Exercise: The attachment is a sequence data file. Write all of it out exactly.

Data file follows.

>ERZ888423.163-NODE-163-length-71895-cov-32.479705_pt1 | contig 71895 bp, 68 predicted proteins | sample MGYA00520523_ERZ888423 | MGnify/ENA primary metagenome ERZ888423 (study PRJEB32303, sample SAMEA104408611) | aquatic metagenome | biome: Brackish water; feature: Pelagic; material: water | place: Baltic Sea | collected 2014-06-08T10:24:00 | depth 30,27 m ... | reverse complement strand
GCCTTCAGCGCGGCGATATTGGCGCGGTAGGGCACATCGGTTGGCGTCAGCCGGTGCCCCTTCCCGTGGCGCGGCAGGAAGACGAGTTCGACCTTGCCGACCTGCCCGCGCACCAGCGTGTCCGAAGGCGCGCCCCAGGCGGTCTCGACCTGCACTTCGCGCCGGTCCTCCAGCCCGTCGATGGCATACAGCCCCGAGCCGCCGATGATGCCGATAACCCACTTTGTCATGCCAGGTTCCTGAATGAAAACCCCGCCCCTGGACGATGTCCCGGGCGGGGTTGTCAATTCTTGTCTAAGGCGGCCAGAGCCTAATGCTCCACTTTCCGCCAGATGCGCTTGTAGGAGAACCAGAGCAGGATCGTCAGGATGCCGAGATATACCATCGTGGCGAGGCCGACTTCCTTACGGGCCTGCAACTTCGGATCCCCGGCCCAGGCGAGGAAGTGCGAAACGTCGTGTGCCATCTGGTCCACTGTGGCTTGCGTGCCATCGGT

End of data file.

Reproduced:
>ERZ888423.163-NODE-163-length-71895-cov-32.479705_pt1 | contig 71895 bp, 68 predicted proteins | sample MGYA00520523_ERZ888423 | MGnify/ENA primary metagenome ERZ888423 (study PRJEB32303, sample SAMEA104408611) | aquatic metagenome | biome: Brackish water; feature: Pelagic; material: water | place: Baltic Sea | collected 2014-06-08T10:24:00 | depth 30,27 m ... | reverse complement strand
GCCTTCAGCGCGGCGATATTGGCGCGGTAGGGCACATCGGTTGGCGTCAGCCGGTGCCCCTTCCCGTGGCGCGGCAGGAAGACGAGTTCGACCTTGCCGACCTGCCCGCGCACCAGCGTGTCCGAAGGCGCGCCCCAGGCGGTCTCGACCTGCACTTCGCGCCGGTCCTCCAGCCCGTCGATGGCATACAGCCCCGAGCCGCCGATGATGCCGATAACCCACTTTGTCATGCCAGGTTCCTGAATGAAAACCCCGCCCCTGGACGATGTCCCGGGCGGGGTTGTCAATTCTTGTCTAAGGCGGCCAGAGCCTAATGCTCCACTTTCCGCCAGATGCGCTTGTAGGAGAACCAGAGCAGGATCGTCAGGATGCCGAGATATACCATCGTGGCGAGGCCGACTTCCTTACGGGCCTGCAACTTCGGATCCCCGGCCCAGGCGAGGAAGTGCGAAACGTCGTGTGCCATCTGGTCCACTGTGGCTTGCGTGCCATCGGT